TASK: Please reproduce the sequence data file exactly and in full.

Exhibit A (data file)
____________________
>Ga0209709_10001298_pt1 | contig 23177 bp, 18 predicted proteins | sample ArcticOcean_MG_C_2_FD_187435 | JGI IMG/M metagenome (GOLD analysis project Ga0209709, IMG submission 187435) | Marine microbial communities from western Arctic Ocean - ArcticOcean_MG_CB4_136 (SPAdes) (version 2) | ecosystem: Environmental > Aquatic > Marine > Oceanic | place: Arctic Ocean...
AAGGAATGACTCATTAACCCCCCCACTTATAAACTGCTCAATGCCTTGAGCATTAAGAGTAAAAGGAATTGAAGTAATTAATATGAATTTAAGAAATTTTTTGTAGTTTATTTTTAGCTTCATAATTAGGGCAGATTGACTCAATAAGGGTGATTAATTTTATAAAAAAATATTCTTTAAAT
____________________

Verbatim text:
>Ga0209709_10001298_pt1 | contig 23177 bp, 18 predicted proteins | sample ArcticOcean_MG_C_2_FD_187435 | JGI IMG/M metagenome (GOLD analysis project Ga0209709, IMG submission 187435) | Marine microbial communities from western Arctic Ocean - ArcticOcean_MG_CB4_136 (SPAdes) (version 2) | ecosystem: Environmental > Aquatic > Marine > Oceanic | place: Arctic Ocean...
AAGGAATGACTCATTAACCCCCCCACTTATAAACTGCTCAATGCCTTGAGCATTAAGAGTAAAAGGAATTGAAGTAATTAATATGAATTTAAGAAATTTTTTGTAGTTTATTTTTAGCTTCATAATTAGGGCAGATTGACTCAATAAGGGTGATTAATTTTATAAAAAAATATTCTTTAAAT